Hochschule für bildende Künste Hamburg

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Hochschule für bildende Künste Hamburg
Hamburg.Lerchenfeld.HAW-Kunsthochschule.wmt.jpg
Main building
Established 1767
Type Public university
President Martin Köttering
Students 650
Location Hamburg, Germany
Website hfbk-hamburg.de/en
Logo

Hochschule für bildende Künste Hamburg (HFBK Hamburg) is the University of Fine Arts of Hamburg. It dates back to 1767, when it was called the Hamburger Gewerbeschule; later it became known as Landeskunstschule Hamburg. The main building was designed by architect Fritz Schumacher and built between 1911 and 1913. In 1970, it was accredited as an artistic-scientific university.

History[edit]

The Hamburger Gewerbeschule (Hamburg Vocational School) was founded in 1767 by the Patriotische Gesellschaft (Patriotic Society). It was named Staatliche Kunstgewerbeschule in 1896, later Landeskunstschule. Fritz Schumacher designed the main building especially for the art school. Located at Am Lerchenfeld 2 in Uhlenhorst, a quarter of Hamburg-Nord, it was built between 1911 and 1913. After World War II, it re-opened as Landeskunstschule by Friedrich Ahlers-Hestermann, who had previously been a professor at the Kölner Werkschulen. He was succeeded by architect Gustav Hassenpflug, who changed the institution to the Hochschule für bildende Künste Hamburg. The school was accredited as a university in 1970.[1]

Introduction of tuition sparks protest[edit]

In July 2007, a scandal erupted when the university administration under Martin Köttering came under political pressure to expel students for having protested newly introduced tuition fees. Joerg Draeger and the Hamburg Senate, dominated by the Christian Democratic Union (CDU) demanded expulsion of more than half of the art students for having taken part in a tuition boycott. The scandal gained nationwide press coverage.[2] In June 2008, about 680 students were enrolled at HFBK Hamburg.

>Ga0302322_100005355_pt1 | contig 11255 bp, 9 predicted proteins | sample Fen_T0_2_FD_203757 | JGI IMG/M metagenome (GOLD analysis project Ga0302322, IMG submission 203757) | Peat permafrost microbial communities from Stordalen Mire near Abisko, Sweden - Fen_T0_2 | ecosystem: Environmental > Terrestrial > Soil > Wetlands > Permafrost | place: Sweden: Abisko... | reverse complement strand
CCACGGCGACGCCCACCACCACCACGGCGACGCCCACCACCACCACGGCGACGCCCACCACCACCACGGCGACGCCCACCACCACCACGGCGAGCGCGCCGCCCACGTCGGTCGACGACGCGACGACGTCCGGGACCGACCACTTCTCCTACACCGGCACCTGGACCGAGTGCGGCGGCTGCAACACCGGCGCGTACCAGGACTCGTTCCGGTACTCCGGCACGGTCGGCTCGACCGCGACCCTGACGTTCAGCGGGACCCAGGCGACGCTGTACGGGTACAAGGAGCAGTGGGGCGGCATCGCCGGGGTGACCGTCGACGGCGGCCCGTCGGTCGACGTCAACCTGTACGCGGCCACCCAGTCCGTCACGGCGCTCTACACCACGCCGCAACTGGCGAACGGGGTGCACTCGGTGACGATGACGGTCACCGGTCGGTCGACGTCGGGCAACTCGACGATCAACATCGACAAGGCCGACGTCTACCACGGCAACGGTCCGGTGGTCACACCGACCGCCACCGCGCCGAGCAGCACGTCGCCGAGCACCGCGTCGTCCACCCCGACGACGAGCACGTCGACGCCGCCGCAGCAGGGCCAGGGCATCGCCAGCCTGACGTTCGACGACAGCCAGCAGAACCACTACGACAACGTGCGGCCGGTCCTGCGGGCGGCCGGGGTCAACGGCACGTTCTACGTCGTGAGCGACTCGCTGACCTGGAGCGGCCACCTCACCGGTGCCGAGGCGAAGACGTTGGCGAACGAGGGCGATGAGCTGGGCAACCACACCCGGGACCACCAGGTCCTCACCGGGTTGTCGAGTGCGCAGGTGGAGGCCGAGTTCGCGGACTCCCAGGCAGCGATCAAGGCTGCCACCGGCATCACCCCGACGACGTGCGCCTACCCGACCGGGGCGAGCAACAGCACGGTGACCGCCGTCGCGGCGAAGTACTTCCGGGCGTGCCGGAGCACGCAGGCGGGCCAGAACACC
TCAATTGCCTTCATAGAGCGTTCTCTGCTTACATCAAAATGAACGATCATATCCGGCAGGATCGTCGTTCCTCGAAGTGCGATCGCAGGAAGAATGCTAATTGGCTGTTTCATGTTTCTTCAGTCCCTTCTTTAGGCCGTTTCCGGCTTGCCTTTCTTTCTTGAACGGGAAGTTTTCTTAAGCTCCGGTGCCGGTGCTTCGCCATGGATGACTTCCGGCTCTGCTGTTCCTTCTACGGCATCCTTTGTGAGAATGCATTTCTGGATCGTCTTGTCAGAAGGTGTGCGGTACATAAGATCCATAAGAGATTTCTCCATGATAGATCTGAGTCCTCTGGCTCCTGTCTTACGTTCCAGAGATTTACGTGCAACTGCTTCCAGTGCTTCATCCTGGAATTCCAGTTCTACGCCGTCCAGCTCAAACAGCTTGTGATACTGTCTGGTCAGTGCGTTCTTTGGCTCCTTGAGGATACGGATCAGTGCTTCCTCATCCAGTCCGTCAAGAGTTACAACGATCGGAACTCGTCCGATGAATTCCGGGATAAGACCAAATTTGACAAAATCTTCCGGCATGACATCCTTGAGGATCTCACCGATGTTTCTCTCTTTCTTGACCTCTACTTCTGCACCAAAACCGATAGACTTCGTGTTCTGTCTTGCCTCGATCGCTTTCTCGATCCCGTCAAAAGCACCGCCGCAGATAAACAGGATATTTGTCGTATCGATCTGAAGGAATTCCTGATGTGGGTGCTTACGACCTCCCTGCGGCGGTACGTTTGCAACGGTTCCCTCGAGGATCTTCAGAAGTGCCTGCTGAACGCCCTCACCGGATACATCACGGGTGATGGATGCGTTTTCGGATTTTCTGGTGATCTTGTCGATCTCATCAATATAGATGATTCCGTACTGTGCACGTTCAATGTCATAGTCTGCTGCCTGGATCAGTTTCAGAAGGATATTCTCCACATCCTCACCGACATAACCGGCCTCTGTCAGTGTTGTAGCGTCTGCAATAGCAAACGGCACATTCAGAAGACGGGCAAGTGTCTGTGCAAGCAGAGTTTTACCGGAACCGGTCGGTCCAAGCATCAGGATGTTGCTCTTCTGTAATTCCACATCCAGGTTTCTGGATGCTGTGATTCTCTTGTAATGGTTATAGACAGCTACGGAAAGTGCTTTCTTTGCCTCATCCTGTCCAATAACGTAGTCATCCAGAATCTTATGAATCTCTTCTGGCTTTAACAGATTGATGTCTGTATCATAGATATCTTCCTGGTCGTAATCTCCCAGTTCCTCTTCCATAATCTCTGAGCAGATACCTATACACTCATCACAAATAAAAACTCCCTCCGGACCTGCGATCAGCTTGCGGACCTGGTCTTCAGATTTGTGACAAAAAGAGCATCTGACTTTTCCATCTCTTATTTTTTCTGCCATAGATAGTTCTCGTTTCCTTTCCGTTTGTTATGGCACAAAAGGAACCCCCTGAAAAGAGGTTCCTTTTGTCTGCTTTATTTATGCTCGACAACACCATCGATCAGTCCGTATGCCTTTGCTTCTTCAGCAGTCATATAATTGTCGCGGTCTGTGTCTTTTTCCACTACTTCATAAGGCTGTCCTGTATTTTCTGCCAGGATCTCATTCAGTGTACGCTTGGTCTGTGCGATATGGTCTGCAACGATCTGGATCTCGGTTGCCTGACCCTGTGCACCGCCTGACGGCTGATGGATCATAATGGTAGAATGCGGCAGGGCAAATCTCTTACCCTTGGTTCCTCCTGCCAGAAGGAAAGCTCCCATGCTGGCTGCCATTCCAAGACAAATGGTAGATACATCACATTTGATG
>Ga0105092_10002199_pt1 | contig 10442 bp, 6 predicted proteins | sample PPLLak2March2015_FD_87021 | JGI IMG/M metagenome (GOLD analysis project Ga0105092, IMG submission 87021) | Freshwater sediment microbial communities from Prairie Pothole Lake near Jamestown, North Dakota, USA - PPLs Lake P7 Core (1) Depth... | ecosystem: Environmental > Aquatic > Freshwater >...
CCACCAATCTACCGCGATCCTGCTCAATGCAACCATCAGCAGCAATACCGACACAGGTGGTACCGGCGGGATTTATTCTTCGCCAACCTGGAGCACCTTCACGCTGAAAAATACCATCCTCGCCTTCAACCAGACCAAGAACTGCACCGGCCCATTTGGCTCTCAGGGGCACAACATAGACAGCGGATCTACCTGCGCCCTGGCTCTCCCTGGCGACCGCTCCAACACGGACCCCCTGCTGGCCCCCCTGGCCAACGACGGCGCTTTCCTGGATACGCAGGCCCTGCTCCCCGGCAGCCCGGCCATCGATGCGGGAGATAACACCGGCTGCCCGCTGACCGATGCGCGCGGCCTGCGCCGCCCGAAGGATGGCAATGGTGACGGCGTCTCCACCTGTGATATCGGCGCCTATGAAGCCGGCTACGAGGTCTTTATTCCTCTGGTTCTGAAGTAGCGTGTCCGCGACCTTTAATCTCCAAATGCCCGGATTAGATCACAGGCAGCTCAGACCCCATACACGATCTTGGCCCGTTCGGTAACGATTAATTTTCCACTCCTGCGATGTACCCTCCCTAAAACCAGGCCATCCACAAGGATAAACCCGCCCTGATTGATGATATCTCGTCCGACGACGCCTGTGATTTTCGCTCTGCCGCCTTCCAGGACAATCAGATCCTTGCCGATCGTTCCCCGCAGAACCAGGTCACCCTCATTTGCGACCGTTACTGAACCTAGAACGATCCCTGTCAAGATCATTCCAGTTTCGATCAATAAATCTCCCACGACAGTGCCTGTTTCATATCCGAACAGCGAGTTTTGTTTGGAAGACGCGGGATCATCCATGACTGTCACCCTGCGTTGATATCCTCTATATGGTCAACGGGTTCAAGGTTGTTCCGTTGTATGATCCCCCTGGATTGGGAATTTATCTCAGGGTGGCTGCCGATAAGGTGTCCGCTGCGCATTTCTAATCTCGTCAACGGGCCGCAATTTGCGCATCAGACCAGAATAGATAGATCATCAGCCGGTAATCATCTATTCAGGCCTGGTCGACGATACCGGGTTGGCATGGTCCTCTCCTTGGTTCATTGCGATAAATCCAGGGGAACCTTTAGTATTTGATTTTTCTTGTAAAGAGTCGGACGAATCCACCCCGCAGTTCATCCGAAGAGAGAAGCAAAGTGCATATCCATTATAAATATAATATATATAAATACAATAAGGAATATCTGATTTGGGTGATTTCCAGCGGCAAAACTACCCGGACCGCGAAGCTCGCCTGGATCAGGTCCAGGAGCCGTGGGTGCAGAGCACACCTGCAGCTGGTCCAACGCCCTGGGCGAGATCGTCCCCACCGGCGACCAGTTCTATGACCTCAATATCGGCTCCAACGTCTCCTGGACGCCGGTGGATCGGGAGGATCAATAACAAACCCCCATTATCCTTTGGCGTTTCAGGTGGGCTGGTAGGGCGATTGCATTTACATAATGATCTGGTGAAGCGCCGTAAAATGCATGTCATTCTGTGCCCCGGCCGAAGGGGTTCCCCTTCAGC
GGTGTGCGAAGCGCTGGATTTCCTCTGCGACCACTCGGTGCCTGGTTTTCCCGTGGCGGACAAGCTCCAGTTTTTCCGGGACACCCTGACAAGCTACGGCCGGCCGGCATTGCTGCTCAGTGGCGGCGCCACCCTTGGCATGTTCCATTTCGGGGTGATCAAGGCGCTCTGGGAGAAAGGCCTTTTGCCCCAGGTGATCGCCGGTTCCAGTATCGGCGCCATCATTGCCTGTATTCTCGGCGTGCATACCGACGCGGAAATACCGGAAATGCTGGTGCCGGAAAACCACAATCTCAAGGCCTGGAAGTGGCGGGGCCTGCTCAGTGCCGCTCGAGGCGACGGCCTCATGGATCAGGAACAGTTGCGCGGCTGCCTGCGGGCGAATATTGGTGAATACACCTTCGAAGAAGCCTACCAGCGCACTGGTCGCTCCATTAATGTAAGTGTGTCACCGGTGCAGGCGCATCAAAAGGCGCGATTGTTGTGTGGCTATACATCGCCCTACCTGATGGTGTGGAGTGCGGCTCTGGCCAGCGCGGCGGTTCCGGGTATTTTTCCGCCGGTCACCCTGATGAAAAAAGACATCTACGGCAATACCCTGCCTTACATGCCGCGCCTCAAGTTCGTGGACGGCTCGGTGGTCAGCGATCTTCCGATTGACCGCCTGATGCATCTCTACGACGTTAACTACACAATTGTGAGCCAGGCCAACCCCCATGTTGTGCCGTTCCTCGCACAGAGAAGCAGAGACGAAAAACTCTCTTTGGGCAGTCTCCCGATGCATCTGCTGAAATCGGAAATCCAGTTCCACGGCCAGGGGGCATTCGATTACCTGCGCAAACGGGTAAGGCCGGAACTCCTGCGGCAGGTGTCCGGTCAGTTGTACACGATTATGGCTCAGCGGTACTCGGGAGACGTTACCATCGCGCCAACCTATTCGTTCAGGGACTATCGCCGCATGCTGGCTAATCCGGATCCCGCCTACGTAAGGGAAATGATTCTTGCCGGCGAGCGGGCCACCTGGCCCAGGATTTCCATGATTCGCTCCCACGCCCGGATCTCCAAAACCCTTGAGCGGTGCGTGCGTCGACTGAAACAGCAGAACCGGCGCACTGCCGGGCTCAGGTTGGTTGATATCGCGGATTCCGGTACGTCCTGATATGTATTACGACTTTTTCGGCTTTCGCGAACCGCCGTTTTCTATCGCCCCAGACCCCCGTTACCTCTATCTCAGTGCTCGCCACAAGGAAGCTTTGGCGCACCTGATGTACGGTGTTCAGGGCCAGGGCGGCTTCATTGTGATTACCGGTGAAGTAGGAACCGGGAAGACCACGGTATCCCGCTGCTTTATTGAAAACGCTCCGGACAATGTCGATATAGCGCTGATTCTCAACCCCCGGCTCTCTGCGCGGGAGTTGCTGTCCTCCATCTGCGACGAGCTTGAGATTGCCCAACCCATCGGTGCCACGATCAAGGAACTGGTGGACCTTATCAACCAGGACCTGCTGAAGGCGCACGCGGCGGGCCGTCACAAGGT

Stolpersteine[edit]

There are two stolpersteine for two faculty members who became victims of Nazism. Friedrich Adler, who taught at the Kunstgewerbeschule from 1907 until his forced retirement in 1933, was killed in Auschwitz in 1942. Hugo Meier-Thur, who taught from 1910 to 1943, was killed at Fuhlsbüttel concentration camp in 1943.[3]

Notable faculty[edit]

Notable former faculty and alumni[edit]

Courses[edit]

  • Sculpture
  • Stage space
  • Design
  • Film
  • Graphics / typography / photography
  • Art Education
  • Painting / Drawing
  • Theory and History
  • Time-based Media

References[edit]

  1. ^ "HFBK Geschichte". hfbk-hamburg.de. Retrieved 29 January 2012. 
  2. ^ "Kunst als Protest". Die Zeit. Retrieved 22 January 2012. 
  3. ^ "Stolpersteine vor der Kunsthochschule. Gedenkfeier am Lerchenfeld." In: Hohenfelder und Uhlenhorster Rundschau, No. 3/2009, p. 14

External links[edit]

Coordinates: 53°34′3″N 10°1′53″E / 53.56750°N 10.03139°E / 53.56750; 10.03139